Educational studies in heat and power technology how students learn with multimedia tools and problem-based learning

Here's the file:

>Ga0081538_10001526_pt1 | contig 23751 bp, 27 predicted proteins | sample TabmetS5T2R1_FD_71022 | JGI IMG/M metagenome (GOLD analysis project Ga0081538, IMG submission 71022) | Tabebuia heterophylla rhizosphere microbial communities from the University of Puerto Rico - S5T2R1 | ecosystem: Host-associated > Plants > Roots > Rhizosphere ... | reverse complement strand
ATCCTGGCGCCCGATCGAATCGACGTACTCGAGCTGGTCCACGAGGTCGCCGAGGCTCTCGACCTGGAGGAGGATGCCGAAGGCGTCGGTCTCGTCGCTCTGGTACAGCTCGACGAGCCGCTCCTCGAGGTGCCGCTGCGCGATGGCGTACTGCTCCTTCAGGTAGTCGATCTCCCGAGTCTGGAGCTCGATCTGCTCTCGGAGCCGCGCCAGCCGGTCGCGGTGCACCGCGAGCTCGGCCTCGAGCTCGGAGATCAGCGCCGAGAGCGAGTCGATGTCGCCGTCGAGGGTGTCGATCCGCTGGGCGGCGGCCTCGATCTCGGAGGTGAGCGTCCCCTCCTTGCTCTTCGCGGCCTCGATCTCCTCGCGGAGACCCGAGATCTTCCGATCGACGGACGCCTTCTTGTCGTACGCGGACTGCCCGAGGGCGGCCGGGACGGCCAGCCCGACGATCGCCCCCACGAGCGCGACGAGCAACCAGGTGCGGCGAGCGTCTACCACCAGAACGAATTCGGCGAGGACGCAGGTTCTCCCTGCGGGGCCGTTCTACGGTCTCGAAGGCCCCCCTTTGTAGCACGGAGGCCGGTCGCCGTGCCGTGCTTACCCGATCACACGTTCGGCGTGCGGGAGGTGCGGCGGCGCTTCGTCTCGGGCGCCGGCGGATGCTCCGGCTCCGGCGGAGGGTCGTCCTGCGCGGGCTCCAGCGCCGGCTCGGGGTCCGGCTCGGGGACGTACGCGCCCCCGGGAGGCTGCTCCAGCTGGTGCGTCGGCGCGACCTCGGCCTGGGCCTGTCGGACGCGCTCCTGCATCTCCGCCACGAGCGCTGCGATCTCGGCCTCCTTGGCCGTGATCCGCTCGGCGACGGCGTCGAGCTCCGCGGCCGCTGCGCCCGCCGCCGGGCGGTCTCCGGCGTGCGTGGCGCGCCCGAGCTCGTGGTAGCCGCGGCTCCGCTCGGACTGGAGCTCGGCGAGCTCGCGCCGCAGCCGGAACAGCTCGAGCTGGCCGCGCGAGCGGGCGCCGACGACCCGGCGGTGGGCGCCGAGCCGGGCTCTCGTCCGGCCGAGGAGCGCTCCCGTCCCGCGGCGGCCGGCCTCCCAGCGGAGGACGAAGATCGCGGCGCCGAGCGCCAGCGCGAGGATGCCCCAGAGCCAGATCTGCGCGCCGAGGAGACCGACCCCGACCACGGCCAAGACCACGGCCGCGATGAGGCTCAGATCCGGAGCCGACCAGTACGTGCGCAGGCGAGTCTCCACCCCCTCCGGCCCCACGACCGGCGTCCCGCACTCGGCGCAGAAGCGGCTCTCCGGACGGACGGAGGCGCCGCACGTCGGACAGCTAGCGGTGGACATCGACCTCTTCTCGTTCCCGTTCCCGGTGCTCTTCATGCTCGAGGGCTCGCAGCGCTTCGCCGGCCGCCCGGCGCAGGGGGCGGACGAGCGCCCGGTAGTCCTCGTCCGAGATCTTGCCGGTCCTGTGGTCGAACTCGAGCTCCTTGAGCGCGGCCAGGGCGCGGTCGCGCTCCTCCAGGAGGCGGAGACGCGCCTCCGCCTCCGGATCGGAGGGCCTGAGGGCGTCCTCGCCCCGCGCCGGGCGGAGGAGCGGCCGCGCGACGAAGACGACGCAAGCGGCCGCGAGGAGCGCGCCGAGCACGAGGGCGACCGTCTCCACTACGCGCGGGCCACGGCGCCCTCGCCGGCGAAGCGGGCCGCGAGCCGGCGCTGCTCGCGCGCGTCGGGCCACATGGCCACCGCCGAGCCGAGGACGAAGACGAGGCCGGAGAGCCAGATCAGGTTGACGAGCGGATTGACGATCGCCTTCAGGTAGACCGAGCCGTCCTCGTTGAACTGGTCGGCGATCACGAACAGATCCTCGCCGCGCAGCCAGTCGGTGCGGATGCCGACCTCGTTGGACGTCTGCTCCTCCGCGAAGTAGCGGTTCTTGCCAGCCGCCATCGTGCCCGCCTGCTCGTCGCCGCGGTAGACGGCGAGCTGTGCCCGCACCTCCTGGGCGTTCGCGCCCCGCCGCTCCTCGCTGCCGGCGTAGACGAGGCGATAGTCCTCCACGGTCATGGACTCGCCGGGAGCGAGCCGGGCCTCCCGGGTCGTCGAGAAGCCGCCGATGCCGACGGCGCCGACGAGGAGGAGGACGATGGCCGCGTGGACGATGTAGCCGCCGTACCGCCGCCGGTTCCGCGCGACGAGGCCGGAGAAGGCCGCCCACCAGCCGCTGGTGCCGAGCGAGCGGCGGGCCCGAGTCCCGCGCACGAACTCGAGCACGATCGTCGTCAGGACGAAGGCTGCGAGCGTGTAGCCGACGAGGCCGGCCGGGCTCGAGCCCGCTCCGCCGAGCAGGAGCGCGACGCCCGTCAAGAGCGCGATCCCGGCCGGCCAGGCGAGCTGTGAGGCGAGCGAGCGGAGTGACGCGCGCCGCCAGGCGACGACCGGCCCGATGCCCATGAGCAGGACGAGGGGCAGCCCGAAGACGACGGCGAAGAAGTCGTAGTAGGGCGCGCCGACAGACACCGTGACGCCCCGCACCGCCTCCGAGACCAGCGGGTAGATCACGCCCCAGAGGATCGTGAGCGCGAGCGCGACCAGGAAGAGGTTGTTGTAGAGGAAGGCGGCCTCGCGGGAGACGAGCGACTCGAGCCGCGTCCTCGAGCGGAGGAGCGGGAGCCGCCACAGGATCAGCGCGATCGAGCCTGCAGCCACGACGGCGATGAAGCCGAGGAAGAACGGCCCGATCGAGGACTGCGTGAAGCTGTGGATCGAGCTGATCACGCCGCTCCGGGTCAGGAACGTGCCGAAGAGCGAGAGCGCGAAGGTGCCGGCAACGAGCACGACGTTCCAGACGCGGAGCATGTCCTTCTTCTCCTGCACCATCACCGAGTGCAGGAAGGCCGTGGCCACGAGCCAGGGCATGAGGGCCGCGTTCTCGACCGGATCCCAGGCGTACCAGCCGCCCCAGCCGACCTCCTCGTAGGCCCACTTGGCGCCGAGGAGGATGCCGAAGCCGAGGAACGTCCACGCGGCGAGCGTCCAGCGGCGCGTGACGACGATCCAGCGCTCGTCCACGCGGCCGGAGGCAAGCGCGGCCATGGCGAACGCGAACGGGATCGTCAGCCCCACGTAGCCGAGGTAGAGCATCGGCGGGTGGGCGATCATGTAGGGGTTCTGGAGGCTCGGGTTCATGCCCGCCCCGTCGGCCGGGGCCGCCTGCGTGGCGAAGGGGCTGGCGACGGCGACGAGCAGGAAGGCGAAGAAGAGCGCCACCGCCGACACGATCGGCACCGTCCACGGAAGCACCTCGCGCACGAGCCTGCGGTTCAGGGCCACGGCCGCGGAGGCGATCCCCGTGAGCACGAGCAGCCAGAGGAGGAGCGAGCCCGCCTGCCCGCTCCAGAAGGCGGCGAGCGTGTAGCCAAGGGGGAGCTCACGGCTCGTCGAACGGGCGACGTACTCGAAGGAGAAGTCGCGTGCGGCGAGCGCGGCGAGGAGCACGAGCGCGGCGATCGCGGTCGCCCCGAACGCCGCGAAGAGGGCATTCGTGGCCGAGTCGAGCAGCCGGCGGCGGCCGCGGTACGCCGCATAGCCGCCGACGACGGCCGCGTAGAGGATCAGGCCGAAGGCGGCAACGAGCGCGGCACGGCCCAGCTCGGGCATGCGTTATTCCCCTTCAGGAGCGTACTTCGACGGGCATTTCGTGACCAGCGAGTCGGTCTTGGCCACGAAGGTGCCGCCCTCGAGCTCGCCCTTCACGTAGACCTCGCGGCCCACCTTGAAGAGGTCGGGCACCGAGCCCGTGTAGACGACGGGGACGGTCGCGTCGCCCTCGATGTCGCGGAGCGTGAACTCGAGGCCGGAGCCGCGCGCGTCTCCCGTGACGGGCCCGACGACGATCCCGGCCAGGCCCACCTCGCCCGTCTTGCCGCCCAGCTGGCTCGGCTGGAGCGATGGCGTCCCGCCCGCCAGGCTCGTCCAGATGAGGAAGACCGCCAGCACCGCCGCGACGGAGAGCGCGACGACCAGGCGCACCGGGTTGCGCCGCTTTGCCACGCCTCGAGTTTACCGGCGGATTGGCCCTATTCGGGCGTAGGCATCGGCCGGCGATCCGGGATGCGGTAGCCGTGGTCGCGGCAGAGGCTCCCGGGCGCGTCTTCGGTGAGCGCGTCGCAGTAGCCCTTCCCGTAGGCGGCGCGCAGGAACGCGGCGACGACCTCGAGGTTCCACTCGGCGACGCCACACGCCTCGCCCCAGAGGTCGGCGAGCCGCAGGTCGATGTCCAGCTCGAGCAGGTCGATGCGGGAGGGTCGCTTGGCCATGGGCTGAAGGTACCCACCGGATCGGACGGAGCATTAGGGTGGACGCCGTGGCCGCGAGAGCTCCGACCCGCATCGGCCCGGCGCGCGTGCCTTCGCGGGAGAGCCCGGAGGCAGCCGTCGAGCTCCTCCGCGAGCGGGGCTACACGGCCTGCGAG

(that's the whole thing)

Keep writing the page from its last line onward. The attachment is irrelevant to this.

Abstract: Higher education is undergoing continuous changes and new learning tools and methods are implemented. Researchers in education do not always agree upon the effectiveness of some of the methods introduced into engineering education. The present thesis consists of two case studies on educational methods introduced at the Department of Energy Technology, at Royal Institute of Technology (KTH), Sweden. The qualitative research methodology has been used in case one and a combination of qualitative and quantitative methodology has been used in the second case. The sources of evidences consisted of: unstructured interviews, analysis of video recording, questionnaires, and analysis of a variety of documents. In the first case, an educational program in heat and power technology was analysed. The second case consists in an in-depth study of group dynamics in a Problem –Based Learning course. These studies showed that the learning approach adopted by students depends strongly on the way they view the particular learning tool or method. The first case study revealed the existence of two types of learners. Surfacelearners follow the structure suggested by the designers of the multimedia program. This category of learners focuses only on the material available in the program. Deep-learners go beyond the information and the structure suggested in the program and combine different learning tools in their learning. These students do not follow the structure of the tutorials’ of the multimedia program. This study showed that students who had a strong view how to learn with a multimedia program or a learning method benefited less from the learning tools available. Students with weak views on how to learn from educational program or leaning tool benefit less from the presentation and engage in more surface learning. Self-motivated learners use the multimedia presentation in novel ways and crosscheck the information given with other material. The second study showed that students have unclear and weak views on how to learn with student-directed Problem- Based Learning model. Four types of learners were identified in Problem-Based Learning project: Leaders, Key Actors, Common Students and Social Loafers. Leaders and Key Actors are self-motivated individuals and participate most in the projects. Students who viewed themselves or were viewed as leaders were held responsible to take most of the decisions and students expected them to work more than the average student. Students who viewed themselves as common team members expected a lower workload than leaders’. Key Actors are self-motivated students who do not view themselves as separate from other group members but who participate more than others. Leaders learned more group and social processes, that they did not fully take part in, while common students learned more from the project management aspects that they did not take part in. The study also found that Problem-Based Learning groups can become very cohesive, and can develop distorted views on how to learn with Problem-Based Learning, and un-common group dynamics phenomena such as groupthink can occur in Problem-Based Learning setting.
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